Letters to the editor

Posted: July 06, 2012

IT IS UNFORTUNATE that the late Penn State football coach and lord of "Happy Valley," Joe Paterno, is not alive to defend himself from charges that are arising from the "smoking gun" of email messages that would indicate to a reasonable and prudent person that he was the kingpin in a conspiracy of silence that enabled Jerry Sandusky to continue along his merry way for years to molest innocent young boys who looked up to him as a role model and who were flattered by his attention and affection.

Along with disgraced former Penn State "leaders" President Graham Spanier, Athletic Director Tim Curley and Vice President Gary Schultz, Paterno would appear to have been successful in forcefully making the case that the violent sport of football trumps all other facets of life, that even when a prima facie case has been made that the cancer of a child molester is present in the ranks, it should not be addressed lest the athletic program suffer. Atrocities are allowed to occur and metastasize when good people stand by and do nothing.

Many have felt sorry for Joe Paterno, concluding that he died a broken man and that he was treated unfairly by the university. In light of the most recent allegations, perhaps the university had it right in unceremoniously ousting him. If the revelations revealed in the communication between the parties on the matter of Sandusky are found to be legitimate and as damning as they appear, maybe the statute of Joe Paterno on campus will no longer be a shrine to a man believed to be an honorable, great and inspirational leader, but a reminder of the conspiracy of a university that served to facilitate the commission of infamous crimes.

If nothing else that is positive arises from the Sandusky trail of horror, perhaps it will serve to educate Pennsylvanians as to the extent to which scarce public resources are being squandered. Paterno was able to amass a $13.4 million pension; Spanier was able to garner a compensation package of close to $1 million per year at the conclusion of his employment, and Schultz receives a state pension of $331,000 per annum on top of a lump-sum payment that he withdrew upon retirement of $422,000.

It is ironic that Spanier hosted a regular weekly television program on the Pennsylvania Cable Network called "To the Best of My Knowledge," as it appears that his knowledge of the beastly nature of Jerry Sandusky did not prompt him to act with common decency and morality.

Oren M. Spiegler

Upper Saint Clair, Pa.

Don't believe it

Re: Video security cameras

Our original expectations are not always what they turn out to be: For example, when they were going to allow video security cameras, everyone was complaining about invasion of privacy. Now we just laugh at the "fools" and can't wait until they get caught.

Or when Commissioner Ramsey received that huge pay raise to stay and the mayor and City Council told us that the two past real-estate-tax increases were only temporary, we expected the murder rate and our taxes to decrease.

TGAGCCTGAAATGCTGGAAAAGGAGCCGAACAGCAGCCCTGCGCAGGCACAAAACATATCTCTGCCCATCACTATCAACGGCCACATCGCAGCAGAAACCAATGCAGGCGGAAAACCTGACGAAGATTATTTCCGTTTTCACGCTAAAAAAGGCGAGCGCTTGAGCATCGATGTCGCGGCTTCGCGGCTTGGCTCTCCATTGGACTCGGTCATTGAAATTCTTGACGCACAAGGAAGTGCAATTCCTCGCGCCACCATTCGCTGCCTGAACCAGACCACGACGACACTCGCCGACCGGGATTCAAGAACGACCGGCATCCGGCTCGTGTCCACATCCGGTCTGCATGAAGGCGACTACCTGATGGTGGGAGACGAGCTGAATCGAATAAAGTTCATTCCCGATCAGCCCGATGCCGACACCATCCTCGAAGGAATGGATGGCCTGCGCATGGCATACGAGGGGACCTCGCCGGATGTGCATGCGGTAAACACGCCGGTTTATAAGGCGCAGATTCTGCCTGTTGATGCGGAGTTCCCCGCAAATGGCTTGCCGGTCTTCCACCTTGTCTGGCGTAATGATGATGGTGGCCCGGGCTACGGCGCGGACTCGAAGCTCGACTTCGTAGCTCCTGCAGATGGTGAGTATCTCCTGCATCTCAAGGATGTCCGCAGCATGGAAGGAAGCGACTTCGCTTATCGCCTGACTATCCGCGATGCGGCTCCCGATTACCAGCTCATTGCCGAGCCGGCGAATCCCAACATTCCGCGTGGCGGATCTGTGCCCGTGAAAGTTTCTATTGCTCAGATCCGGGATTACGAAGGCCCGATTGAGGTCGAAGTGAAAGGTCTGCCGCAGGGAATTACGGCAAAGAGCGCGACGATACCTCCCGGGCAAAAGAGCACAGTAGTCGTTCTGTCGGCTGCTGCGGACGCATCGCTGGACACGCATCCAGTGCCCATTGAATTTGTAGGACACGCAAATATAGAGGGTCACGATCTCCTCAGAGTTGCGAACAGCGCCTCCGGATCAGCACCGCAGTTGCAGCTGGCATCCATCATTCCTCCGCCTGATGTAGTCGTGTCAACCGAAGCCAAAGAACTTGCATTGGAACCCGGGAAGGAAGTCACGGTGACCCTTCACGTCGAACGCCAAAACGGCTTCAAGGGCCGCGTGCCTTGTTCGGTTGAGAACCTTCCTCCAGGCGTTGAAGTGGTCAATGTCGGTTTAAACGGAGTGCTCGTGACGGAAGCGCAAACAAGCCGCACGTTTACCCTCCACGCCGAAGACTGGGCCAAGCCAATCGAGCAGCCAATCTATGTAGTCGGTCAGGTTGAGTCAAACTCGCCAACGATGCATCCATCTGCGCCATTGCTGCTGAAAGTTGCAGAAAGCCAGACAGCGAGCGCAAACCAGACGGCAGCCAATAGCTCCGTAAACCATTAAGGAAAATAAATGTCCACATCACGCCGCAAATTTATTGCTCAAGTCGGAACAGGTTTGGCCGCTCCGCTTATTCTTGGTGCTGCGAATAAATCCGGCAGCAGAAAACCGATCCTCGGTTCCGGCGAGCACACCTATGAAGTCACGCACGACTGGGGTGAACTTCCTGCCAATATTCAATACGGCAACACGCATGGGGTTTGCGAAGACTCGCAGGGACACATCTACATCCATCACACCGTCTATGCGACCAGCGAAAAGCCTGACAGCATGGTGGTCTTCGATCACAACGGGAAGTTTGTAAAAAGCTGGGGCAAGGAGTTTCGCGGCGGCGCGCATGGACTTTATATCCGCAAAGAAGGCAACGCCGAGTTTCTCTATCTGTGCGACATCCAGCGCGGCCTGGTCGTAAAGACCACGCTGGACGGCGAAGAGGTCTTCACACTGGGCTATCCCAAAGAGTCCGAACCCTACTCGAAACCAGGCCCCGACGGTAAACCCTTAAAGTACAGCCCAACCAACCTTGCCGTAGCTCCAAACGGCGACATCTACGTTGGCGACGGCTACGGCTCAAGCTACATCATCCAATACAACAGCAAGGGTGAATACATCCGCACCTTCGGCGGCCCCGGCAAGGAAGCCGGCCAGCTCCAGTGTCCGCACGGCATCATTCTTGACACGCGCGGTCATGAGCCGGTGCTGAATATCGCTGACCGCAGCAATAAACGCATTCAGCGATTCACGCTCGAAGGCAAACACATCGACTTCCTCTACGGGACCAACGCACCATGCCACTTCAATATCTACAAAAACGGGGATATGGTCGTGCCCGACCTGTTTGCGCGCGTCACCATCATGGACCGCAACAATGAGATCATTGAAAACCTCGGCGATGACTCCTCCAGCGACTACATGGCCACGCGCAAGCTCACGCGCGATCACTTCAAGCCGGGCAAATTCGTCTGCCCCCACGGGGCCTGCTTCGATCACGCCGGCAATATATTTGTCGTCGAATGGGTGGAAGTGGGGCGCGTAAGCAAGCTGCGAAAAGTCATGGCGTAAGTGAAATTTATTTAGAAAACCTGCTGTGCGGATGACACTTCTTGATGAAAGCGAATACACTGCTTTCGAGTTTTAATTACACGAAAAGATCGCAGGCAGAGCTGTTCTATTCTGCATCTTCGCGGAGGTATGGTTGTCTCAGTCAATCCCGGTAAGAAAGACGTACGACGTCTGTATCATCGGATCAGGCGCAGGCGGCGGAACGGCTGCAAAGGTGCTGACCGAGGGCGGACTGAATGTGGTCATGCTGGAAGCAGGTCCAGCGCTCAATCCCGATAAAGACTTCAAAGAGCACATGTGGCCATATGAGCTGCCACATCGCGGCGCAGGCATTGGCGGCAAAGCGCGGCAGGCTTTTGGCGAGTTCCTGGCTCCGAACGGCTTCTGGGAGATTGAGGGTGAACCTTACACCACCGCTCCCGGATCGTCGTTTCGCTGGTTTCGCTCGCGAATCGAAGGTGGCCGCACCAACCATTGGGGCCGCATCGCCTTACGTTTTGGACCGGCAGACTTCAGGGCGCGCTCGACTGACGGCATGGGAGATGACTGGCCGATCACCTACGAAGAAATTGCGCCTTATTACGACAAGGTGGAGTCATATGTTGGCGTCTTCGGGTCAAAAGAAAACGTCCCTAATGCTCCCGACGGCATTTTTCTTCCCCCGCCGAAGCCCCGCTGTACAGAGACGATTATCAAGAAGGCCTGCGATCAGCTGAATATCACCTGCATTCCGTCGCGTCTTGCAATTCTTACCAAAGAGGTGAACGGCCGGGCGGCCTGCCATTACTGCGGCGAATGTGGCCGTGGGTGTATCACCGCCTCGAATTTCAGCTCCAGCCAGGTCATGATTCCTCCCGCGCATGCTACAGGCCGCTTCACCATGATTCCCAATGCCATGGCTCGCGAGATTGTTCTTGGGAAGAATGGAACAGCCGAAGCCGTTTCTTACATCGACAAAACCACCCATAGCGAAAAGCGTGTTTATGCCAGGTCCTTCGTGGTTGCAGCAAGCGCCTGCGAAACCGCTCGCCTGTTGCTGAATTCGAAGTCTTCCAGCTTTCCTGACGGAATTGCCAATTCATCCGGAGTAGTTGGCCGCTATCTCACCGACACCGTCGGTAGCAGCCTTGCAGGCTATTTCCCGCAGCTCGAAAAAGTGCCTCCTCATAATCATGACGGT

Mayer Krain


Getting rid of history

One wonders what William Penn, our city's first developer, would say about the Historic Commission granting demolition rights when a "financial hardship" is filed ("Historical Spine Missing?" July 3). He might ask: What if the city of Philadelphia were granted a "financial hardship" and then allowed to sell off its most precious assets?

For the record, on March 24, 1812, the city was granted permission by the commonwealth to dismantle Independence Hall and sell the Liberty Bell as scrap. But the people intervened; they said no! A few years later, in preparation for Lafayette's much-awaited return in 1824, the building was restored. Today it is an invaluable asset, a physical manifestation of our nation's historic memory.

To borrow and extend a thought from Wm. Penn: "Let us preserve and restore what is old, whether a building, a viaduct or a ship. Let us then see what wealth can do."

John Dowlin


Your papers, please

Re: Signe's "My Papers: U.S. Constitution" cartoon (June 27)

Even though the U.S. Supreme Court struck down three key provisions of Arizona's strict immigration law, I have reservations regarding the clearance for police to make immigration-status checks on those who they have stopped for other vehicular offenses. My concern is that those "driving while Hispanic" could get pulled over for a petty or false offense, only for the purpose of checking their legal status. Let us hope that police won't violate the law. Nevertheless, just give someone an inch and, no doubt, they'll do their best to take a foot. My hunch is that Arizona will take full advantage of the ruling, although time will tell.

JoAnn Lee Frank

Clearwater, Fla.

Overkill on gas prices

The writer on the subject of gas-price blame was incredibly inaccurate and prone to exaggeration. First of all, the gas prices under Obama never rose to almost $5 a gallon and the prediction from the anti-Obama forces that it would rise to that level never came to fruition. Secondly, the prices have come down more than "a few pennies." In my area, South Jersey, the prices have come down almost 50 cents a gallon. And, thirdly, regardless of who is in office, the other side is always ready to play the blame game.


Peter Schneider

Voorhees, N.J.

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